Using Cryotherapy to Prevent Colitis-Associated Laminitis

Using Cryotherapy to Prevent Colitis-Associated Laminitis

Cryotherapy (cold therapy, or digital hypothermia) helps prevent the laminar failure (when the laminae anchoring the coffin bone within the hoof fail to support the bone) characteristic of laminitis.

Photo: Rood & Riddle Equine Hospital

In recent studies, researchers have confirmed the benefits of using cryotherapy (cold therapy, or digital hypothermia) to treat acute laminitis. The technique's anti-inflammatory and analgesic effects help prevent the laminar failure (when the laminae anchoring the coffin bone within the hoof fail to support the bone) characteristic of this devastating hoof disease.

But does this mean veterinarians can use cryotherapy to prevent laminitis from developing in at-risk horses in the first place? Susan Holcombe, VMD, MS, PhD, Dipl. ACVS, Dipl. ACVECC, a professor in the Michigan State University (MSU) Department of Large Animal Clinical Sciences, believes so. She presented the results of a recent study she performed on colitis cases at the 2013 International Equine Conference on Laminitis and Diseases of the Foot, held Nov. 1-3 in West Palm Beach, Fla.

Colitis is an infection of the colon that can lead to sepsis-associated laminitis. Holcombe said she has seen many colitis cases come through MSU clinic doors over the years, and often the only thing that prevented her from saving these horses was their development of laminitis.

"We started icing these horses' limbs thanks to the original research of Drs. Chris Pollitt (BVSc, PhD) and Andrew van Eps (BVSc, PhD, MACVSc, Dipl. ACVIM)," she explained. "It seemed to help, but does it prevent laminitis in horses at risk of sepsis-associated laminitis? Our aim was to determine the effect of ice on the development of laminitis in horses diagnosed with colitis."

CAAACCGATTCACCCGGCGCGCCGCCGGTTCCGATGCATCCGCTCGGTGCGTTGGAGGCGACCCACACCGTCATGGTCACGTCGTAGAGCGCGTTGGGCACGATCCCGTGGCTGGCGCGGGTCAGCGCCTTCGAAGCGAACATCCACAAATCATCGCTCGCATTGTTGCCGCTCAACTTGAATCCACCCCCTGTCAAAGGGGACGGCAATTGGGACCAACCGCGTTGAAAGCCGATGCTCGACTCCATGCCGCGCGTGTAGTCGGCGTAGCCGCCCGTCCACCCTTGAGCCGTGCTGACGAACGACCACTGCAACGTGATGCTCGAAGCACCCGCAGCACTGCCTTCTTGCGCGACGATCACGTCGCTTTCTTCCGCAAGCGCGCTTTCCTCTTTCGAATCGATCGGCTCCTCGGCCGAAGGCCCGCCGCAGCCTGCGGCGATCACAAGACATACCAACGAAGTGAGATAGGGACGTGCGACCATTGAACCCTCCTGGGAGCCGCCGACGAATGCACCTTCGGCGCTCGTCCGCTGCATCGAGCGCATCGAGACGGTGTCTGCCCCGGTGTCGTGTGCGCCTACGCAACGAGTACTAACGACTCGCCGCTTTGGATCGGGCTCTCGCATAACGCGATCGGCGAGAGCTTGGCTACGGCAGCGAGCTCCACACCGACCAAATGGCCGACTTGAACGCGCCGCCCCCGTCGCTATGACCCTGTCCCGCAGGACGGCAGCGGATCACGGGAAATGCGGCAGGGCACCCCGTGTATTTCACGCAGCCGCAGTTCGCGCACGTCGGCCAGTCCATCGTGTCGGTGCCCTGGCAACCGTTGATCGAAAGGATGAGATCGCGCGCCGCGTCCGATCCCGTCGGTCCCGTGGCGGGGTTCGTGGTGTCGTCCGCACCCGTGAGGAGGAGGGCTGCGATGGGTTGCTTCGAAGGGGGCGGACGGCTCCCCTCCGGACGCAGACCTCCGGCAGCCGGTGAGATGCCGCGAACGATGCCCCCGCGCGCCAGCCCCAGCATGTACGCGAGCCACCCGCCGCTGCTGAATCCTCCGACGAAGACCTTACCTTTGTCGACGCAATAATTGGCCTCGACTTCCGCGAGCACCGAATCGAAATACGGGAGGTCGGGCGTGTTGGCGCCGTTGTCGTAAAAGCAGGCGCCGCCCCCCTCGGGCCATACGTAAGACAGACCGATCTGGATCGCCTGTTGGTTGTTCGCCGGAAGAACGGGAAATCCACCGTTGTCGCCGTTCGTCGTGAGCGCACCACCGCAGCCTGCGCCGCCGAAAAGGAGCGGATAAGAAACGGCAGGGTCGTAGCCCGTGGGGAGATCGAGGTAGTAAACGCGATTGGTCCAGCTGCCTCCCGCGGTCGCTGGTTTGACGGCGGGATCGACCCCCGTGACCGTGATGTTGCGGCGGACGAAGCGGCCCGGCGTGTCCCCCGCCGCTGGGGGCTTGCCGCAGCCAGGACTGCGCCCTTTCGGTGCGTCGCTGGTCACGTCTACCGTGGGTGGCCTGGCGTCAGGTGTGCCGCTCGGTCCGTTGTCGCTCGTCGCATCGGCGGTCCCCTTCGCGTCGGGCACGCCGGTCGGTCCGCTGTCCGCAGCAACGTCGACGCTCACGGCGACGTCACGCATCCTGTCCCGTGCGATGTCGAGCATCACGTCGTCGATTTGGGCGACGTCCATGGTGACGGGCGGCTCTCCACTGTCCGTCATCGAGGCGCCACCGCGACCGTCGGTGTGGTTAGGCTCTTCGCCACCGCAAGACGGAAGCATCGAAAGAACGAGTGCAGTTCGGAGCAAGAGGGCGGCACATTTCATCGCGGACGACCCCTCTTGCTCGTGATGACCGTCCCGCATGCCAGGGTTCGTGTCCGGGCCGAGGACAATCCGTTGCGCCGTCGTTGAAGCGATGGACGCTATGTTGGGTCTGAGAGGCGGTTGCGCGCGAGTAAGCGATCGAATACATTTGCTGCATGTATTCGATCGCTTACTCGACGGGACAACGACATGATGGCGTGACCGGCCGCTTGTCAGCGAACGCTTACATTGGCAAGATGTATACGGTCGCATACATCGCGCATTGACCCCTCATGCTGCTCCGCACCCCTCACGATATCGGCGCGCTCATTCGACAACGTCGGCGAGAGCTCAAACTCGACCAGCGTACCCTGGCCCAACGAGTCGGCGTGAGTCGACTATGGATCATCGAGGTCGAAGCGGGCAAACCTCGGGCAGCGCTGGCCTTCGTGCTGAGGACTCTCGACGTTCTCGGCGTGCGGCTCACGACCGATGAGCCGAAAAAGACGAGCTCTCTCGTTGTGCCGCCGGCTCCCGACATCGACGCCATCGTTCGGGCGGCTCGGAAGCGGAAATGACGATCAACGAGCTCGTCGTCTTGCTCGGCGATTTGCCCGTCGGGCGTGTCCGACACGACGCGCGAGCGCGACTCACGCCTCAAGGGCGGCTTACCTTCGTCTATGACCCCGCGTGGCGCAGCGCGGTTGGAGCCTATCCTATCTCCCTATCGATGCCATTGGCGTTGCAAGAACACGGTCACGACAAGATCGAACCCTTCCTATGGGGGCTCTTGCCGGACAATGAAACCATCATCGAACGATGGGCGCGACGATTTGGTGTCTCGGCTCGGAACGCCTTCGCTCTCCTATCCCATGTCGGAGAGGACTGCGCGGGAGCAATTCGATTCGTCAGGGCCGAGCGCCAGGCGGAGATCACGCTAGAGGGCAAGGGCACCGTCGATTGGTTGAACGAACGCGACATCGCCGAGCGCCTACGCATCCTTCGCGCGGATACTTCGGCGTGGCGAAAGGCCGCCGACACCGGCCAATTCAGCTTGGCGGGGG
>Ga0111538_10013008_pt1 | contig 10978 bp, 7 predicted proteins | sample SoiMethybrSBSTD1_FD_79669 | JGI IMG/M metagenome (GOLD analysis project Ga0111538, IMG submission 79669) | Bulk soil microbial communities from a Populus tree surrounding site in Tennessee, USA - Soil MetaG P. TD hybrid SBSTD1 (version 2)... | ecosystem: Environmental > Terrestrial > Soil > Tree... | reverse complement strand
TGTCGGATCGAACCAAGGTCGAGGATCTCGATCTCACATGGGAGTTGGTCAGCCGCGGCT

In her retrospective study, Holcombe and colleagues reviewed the medical records of 130 horses admitted to either MSU (82) or Ohio State University (48) for colitis with evidence of a systemic inflammatory response between 2002 and 2012. She said they excluded horses younger than 2, ponies and draft breeds, and horses previously or currently diagnosed with laminitis. The study horses had either received cryotherapy constantly for at least 48 hours (69 horses) or not at all (61). In reviewing these cases the researchers determined that:

  • 27 of the 130 horses (21%) ultimately developed laminitis;
  • 20 of the 61 horses (33%) not treated with ice developed laminitis;
  • Seven of the 69 horses (10%) treated preventively with ice developed laminitis;
  • Laminitis incidence was significantly higher in more compromised horses; and
  • There was a positive association between Potomac horse fever (PHF, a type of infectious colitis) cases and laminitis development, indicating horses with PHF are at particularly high risk for laminitis.

"Horses receiving prophylactic (preventive) ice were 10 times less likely to develop laminitis than horses that did not receive ice," Holcombe summarized.

She said the advantages of using cryotherapy include not only the compelling study results on its efficacy, but also its safety for the horse. Disadvantages are that it restricts the horse's movement and is very labor-intensive (and, thus, more expensive for the owner). Still, Holcombe said, she and her fellow clinicians at MSU now make it standard practice to ice all four feet of horses diagnosed with colitis, as well as many horses post-colic surgery, for 24 hours after clinical signs of sepsis have resolved to help prevent laminitis.

The study, “Prophylactic digital cryotherapy was associated with decreased incidence of laminitis in horses diagnosed with colitis," was published online in the August 2013 issue of the Equine Veterinary Journal.

About the Author

Alexandra Beckstett, The Horse Managing Editor

Alexandra Beckstett, Managing Editor of The Horse and a native of Houston, Texas, is a lifelong horse owner who has shown successfully on the national hunter/jumper circuit and dabbled in hunter breeding. After graduating from Duke University, she joined Blood-Horse Publications as Assistant Editor of its book division, Eclipse Press, before joining The Horse.

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